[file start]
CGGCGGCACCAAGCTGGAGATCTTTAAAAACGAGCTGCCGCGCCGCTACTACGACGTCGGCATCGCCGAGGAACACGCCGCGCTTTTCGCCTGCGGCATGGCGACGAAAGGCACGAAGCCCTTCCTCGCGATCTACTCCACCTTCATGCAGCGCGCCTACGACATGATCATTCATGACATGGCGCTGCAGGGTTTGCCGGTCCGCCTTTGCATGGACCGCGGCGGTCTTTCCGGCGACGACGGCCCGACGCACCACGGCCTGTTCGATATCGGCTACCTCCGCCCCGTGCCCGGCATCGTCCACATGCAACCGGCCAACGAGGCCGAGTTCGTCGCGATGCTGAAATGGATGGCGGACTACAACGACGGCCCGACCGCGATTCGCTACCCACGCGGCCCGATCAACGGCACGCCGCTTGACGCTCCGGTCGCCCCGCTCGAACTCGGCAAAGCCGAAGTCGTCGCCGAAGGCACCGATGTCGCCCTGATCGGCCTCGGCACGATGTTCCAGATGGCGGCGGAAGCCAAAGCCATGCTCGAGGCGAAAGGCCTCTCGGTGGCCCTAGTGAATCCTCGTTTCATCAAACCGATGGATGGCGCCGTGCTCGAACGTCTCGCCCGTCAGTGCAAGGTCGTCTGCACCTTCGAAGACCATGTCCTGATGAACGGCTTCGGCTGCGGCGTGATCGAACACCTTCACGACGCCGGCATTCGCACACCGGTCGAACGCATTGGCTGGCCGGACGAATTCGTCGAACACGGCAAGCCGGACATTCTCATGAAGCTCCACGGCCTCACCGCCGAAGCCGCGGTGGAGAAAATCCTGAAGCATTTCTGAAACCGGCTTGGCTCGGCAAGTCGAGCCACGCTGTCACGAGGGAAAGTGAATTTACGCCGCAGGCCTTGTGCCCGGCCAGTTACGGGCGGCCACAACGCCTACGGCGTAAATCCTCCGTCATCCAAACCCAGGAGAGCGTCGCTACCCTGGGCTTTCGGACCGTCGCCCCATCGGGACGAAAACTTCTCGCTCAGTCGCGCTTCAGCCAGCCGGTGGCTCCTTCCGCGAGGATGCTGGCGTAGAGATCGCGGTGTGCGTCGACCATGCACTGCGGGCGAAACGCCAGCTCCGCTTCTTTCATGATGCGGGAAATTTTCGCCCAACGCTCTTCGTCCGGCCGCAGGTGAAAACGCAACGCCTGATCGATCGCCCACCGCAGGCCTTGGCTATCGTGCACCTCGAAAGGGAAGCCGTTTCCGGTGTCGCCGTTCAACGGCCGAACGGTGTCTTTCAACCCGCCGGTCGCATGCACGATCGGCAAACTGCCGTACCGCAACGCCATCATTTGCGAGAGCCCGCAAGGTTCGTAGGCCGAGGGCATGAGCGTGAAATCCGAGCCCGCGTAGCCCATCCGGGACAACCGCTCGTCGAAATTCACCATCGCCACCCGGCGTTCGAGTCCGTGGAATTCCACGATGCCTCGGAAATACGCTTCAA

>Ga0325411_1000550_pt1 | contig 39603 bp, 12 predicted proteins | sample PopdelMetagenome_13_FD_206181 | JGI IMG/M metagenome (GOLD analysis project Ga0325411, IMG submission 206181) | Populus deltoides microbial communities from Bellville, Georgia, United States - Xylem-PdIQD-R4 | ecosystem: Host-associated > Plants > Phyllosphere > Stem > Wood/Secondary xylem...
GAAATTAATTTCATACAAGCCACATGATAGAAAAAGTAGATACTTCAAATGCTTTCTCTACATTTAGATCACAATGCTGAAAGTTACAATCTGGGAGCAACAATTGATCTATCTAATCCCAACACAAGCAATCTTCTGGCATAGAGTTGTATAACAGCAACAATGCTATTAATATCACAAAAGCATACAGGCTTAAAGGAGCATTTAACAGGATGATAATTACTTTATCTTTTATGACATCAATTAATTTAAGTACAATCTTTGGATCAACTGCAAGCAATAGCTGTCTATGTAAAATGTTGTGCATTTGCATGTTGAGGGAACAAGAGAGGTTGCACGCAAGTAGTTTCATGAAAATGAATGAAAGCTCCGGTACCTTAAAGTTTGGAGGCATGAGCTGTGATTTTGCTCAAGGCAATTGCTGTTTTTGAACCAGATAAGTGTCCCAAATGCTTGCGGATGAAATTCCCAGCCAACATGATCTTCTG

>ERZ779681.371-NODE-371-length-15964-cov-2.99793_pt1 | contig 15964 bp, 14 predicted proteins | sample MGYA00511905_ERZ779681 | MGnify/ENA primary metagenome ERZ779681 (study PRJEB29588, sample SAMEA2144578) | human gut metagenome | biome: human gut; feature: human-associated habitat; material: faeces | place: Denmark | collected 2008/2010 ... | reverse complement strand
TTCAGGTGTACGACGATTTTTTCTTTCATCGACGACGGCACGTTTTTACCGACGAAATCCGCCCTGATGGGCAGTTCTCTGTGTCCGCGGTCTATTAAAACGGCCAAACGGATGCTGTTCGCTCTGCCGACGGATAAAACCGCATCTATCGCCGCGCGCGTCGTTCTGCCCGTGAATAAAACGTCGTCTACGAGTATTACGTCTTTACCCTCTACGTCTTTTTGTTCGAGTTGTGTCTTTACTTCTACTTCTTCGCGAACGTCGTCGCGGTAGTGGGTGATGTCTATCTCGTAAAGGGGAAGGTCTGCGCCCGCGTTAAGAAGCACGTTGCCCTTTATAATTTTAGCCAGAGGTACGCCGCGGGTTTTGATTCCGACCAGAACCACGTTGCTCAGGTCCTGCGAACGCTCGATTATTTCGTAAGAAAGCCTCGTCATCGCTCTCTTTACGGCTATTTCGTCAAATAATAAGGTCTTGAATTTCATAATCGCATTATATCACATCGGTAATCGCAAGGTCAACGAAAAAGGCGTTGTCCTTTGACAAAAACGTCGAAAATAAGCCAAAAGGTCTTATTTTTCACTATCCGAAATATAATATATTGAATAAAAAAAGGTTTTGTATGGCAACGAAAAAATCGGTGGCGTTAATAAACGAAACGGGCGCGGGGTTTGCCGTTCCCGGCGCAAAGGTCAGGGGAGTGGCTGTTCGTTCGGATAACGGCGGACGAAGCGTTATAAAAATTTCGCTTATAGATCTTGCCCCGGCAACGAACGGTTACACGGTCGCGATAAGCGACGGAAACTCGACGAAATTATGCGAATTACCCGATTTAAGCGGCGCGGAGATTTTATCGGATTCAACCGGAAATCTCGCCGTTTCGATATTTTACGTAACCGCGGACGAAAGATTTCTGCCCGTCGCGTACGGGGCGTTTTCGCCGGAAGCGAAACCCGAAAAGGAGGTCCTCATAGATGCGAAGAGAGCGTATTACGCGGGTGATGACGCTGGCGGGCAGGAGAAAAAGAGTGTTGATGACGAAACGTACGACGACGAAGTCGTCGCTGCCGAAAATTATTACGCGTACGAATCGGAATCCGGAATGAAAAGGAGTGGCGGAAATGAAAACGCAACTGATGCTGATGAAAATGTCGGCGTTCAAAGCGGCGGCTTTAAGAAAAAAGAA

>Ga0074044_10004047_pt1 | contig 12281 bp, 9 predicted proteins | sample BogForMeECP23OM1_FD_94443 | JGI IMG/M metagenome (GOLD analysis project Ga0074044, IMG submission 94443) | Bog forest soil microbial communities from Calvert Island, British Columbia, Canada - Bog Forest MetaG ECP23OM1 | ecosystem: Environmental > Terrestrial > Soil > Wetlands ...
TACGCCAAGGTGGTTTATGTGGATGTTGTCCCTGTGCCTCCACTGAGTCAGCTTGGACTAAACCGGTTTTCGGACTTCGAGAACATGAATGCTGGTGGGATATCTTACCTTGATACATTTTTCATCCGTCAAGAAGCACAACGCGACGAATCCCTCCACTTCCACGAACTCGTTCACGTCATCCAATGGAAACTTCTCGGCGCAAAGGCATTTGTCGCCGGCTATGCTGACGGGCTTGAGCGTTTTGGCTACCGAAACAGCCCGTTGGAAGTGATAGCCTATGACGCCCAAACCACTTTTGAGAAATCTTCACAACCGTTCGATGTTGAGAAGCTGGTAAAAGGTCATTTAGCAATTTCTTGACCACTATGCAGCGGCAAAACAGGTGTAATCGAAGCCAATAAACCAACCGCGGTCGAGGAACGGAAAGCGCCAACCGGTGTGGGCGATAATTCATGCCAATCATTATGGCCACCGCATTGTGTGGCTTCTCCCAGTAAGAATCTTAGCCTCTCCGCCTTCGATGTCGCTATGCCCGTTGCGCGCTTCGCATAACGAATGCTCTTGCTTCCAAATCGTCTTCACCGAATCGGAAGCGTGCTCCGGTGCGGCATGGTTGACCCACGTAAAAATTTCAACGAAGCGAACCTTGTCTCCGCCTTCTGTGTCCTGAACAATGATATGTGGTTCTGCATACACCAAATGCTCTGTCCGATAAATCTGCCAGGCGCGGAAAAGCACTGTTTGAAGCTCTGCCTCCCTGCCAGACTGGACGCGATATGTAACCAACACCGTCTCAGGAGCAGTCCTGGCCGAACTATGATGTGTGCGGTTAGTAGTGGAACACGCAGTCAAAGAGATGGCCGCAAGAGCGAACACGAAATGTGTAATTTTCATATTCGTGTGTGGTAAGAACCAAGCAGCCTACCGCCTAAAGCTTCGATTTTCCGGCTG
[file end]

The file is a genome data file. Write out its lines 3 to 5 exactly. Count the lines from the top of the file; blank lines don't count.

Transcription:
GAAATTAATTTCATACAAGCCACATGATAGAAAAAGTAGATACTTCAAATGCTTTCTCTACATTTAGATCACAATGCTGAAAGTTACAATCTGGGAGCAACAATTGATCTATCTAATCCCAACACAAGCAATCTTCTGGCATAGAGTTGTATAACAGCAACAATGCTATTAATATCACAAAAGCATACAGGCTTAAAGGAGCATTTAACAGGATGATAATTACTTTATCTTTTATGACATCAATTAATTTAAGTACAATCTTTGGATCAACTGCAAGCAATAGCTGTCTATGTAAAATGTTGTGCATTTGCATGTTGAGGGAACAAGAGAGGTTGCACGCAAGTAGTTTCATGAAAATGAATGAAAGCTCCGGTACCTTAAAGTTTGGAGGCATGAGCTGTGATTTTGCTCAAGGCAATTGCTGTTTTTGAACCAGATAAGTGTCCCAAATGCTTGCGGATGAAATTCCCAGCCAACATGATCTTCTG

>ERZ779681.371-NODE-371-length-15964-cov-2.99793_pt1 | contig 15964 bp, 14 predicted proteins | sample MGYA00511905_ERZ779681 | MGnify/ENA primary metagenome ERZ779681 (study PRJEB29588, sample SAMEA2144578) | human gut metagenome | biome: human gut; feature: human-associated habitat; material: faeces | place: Denmark | collected 2008/2010 ... | reverse complement strand
TTCAGGTGTACGACGATTTTTTCTTTCATCGACGACGGCACGTTTTTACCGACGAAATCCGCCCTGATGGGCAGTTCTCTGTGTCCGCGGTCTATTAAAACGGCCAAACGGATGCTGTTCGCTCTGCCGACGGATAAAACCGCATCTATCGCCGCGCGCGTCGTTCTGCCCGTGAATAAAACGTCGTCTACGAGTATTACGTCTTTACCCTCTACGTCTTTTTGTTCGAGTTGTGTCTTTACTTCTACTTCTTCGCGAACGTCGTCGCGGTAGTGGGTGATGTCTATCTCGTAAAGGGGAAGGTCTGCGCCCGCGTTAAGAAGCACGTTGCCCTTTATAATTTTAGCCAGAGGTACGCCGCGGGTTTTGATTCCGACCAGAACCACGTTGCTCAGGTCCTGCGAACGCTCGATTATTTCGTAAGAAAGCCTCGTCATCGCTCTCTTTACGGCTATTTCGTCAAATAATAAGGTCTTGAATTTCATAATCGCATTATATCACATCGGTAATCGCAAGGTCAACGAAAAAGGCGTTGTCCTTTGACAAAAACGTCGAAAATAAGCCAAAAGGTCTTATTTTTCACTATCCGAAATATAATATATTGAATAAAAAAAGGTTTTGTATGGCAACGAAAAAATCGGTGGCGTTAATAAACGAAACGGGCGCGGGGTTTGCCGTTCCCGGCGCAAAGGTCAGGGGAGTGGCTGTTCGTTCGGATAACGGCGGACGAAGCGTTATAAAAATTTCGCTTATAGATCTTGCCCCGGCAACGAACGGTTACACGGTCGCGATAAGCGACGGAAACTCGACGAAATTATGCGAATTACCCGATTTAAGCGGCGCGGAGATTTTATCGGATTCAACCGGAAATCTCGCCGTTTCGATATTTTACGTAACCGCGGACGAAAGATTTCTGCCCGTCGCGTACGGGGCGTTTTCGCCGGAAGCGAAACCCGAAAAGGAGGTCCTCATAGATGCGAAGAGAGCGTATTACGCGGGTGATGACGCTGGCGGGCAGGAGAAAAAGAGTGTTGATGACGAAACGTACGACGACGAAGTCGTCGCTGCCGAAAATTATTACGCGTACGAATCGGAATCCGGAATGAAAAGGAGTGGCGGAAATGAAAACGCAACTGATGCTGATGAAAATGTCGGCGTTCAAAGCGGCGGCTTTAAGAAAAAAGAA